Puerto Rico Farmers Association requests unused USDA funds for dairies
SAN JUAN – The president of the Puerto Rico Farmers Association, Héctor Iván Cordero, and the president of the group’s milk sector division, Juan Carlos Rivera, on Wednesday asked U.S. Agriculture Secretary Sonny Perdue and U.S. Vice President Mike Pence to reassign $4.8 million that were not used from a $12 million allocation for livestock feed to help the sector after Hurricane María.
Under the Dairy Assistance Program, designed exclusively by the USDA to provide aid to the island, dairy operators could apply to receive vouchers from a $12 million allocation to purchase an estimated one-month supply of feed.
The amount of the voucher was calculated based on 100 percent of estimated feed costs per cow for 30 days. There are an estimated 94,000 dairy cows in 253 licensed dairy farms on the island.
“We asked the federal Secretary of Agriculture to allow us to use the remaining $4.8 million from the federal Dairy Assistance Program for Puerto Rico (DAP-PR) initiative for lost revenue, which provided $2.30 for every 100 pounds of raw milk produced but lost due to the hurricane,” Rivera and Cordero said in the letter.
The request formalizes an effort recently initiated by Cordero in Washington, D.C., on behalf of ranchers.
“We met with Zippy Duvall, president of the American Farm Bureau in Washington, D.C., and asked him to reassign these funds to help farmers minimize their large losses. Our request was well-received and we are confident it will be approved,” Cordero said.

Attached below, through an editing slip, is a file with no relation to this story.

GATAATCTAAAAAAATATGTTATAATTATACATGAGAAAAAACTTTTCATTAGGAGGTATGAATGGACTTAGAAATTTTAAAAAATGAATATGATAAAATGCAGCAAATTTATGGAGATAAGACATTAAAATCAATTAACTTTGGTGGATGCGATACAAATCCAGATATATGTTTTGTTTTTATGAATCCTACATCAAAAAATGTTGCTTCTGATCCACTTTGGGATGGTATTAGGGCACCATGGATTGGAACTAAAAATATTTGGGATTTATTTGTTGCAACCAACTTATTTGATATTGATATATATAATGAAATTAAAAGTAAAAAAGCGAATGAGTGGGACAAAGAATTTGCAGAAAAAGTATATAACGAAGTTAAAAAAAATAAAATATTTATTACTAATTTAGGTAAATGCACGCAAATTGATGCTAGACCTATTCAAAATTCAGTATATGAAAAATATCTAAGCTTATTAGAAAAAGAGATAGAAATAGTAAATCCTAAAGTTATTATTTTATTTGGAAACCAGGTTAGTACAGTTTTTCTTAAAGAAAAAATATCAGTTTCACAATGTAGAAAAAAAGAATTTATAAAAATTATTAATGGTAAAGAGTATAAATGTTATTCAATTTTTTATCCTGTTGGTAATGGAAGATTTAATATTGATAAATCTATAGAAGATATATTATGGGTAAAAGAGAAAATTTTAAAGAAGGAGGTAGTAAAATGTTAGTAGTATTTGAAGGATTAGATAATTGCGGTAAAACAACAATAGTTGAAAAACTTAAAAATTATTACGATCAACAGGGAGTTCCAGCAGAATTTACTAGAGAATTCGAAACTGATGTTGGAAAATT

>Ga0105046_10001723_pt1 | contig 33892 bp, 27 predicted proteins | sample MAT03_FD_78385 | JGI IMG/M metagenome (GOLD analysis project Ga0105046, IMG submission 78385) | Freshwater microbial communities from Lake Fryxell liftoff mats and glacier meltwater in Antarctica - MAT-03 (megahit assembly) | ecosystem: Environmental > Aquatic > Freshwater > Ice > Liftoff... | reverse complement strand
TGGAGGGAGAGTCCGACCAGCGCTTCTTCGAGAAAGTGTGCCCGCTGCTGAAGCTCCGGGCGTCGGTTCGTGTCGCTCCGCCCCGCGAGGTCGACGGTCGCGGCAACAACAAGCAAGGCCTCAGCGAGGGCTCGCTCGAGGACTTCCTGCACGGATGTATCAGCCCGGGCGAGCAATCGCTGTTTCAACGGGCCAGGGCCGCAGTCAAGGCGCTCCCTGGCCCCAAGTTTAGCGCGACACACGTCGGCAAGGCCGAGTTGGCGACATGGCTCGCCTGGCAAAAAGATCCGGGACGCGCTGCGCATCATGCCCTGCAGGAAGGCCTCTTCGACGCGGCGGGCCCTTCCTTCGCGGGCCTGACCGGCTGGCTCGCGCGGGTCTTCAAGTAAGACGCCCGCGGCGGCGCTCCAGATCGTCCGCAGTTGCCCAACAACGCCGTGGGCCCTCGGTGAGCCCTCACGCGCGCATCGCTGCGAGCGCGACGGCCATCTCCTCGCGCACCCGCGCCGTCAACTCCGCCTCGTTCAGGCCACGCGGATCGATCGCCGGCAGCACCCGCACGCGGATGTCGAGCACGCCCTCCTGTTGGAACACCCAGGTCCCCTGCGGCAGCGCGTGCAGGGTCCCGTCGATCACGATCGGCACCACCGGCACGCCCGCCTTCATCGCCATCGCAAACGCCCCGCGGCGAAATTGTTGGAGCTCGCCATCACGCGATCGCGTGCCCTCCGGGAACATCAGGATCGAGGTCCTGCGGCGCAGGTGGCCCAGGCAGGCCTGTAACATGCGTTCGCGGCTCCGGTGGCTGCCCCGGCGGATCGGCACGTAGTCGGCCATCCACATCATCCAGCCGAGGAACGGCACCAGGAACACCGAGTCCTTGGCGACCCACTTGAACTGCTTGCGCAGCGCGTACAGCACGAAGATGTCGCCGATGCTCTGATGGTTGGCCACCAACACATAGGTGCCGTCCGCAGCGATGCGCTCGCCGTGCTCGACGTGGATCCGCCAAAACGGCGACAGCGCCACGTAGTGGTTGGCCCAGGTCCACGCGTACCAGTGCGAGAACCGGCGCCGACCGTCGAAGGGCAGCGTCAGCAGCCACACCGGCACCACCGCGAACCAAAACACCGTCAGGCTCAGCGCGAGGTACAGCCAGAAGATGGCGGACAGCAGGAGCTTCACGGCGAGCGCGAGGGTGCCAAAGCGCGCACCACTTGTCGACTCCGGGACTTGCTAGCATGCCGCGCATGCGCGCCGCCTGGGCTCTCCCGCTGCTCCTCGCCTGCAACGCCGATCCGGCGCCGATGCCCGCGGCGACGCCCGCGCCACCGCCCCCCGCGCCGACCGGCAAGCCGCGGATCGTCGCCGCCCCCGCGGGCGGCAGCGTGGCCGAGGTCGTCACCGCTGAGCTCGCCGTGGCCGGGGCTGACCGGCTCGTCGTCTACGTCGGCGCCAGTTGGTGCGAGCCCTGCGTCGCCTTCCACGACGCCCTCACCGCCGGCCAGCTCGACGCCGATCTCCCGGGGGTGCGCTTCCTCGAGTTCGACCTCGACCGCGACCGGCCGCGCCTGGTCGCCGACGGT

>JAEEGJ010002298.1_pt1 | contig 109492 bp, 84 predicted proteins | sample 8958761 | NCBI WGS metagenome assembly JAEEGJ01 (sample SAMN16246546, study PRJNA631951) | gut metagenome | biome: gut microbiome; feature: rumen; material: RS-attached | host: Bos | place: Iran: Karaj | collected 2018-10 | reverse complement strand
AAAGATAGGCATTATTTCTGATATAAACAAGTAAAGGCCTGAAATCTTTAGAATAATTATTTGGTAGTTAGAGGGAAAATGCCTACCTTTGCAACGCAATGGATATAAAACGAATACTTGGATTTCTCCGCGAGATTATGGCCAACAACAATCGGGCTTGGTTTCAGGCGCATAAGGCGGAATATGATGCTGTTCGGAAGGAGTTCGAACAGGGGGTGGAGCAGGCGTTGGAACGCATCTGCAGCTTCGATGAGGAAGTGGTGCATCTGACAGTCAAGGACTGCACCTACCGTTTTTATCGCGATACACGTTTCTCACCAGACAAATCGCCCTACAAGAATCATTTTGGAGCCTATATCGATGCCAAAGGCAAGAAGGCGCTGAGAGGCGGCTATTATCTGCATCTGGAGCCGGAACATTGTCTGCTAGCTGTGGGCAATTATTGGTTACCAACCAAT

The lack of electricity has significantly affected farmers. Sixty percent of the dairy farms are operating with diesel-powered generators, which has tripled their energy costs. The U.S. Army Corps of Engineers has said that the restoration on power to the entire island could take until between March and May.
“Despite having recovered milk production by 95 percent compared with the same level of the year prior, market sales are barely 75 percent of what they were, with fresh milk the most affected, with a paltry 55 percent of sales due to lack of electricity in homes, businesses and schools. Fresh milk is a perishable food that needs refrigeration,” Rivera explained.
The most affected fresh milk sales are to public school cafeterias, which obtained a dispensation from the federal government not to serve fresh milk as part of the school lunch requirement.
“The consumption of fresh milk in the form of fresh and chocolate milk has suffered a considerable decline, which has affected the farmers. This, along with high production costs, has been terrible for the farmers. This is unsustainable for a product whose production and sale price is regulated,” the agronomist said.
On the island, there are 115 dairy farms operating with power from the utility and 153 operating with generators. The Arecibo region, followed by the Caguas region, have the largest number of dairy farms operating without grid-sourced electricity.
“I take this opportunity to call on the authorities to accelerate the restoration of electricity to our dairy farms to avoid the collapse of an industry that produces one of the essential foods of the agricultural basket and that is the only agricultural product that meets the entire demand of local consumers,” he said.
When Pence visited the island in October, milk farmers warned that they risked losing more than 10,000 head of livestock, which would have been disastrous for the island’s dairy industry, which supplies the current demand for fresh milk.
Milk production is the principal farming industry in Puerto Rico and is the main source of income in local agriculture.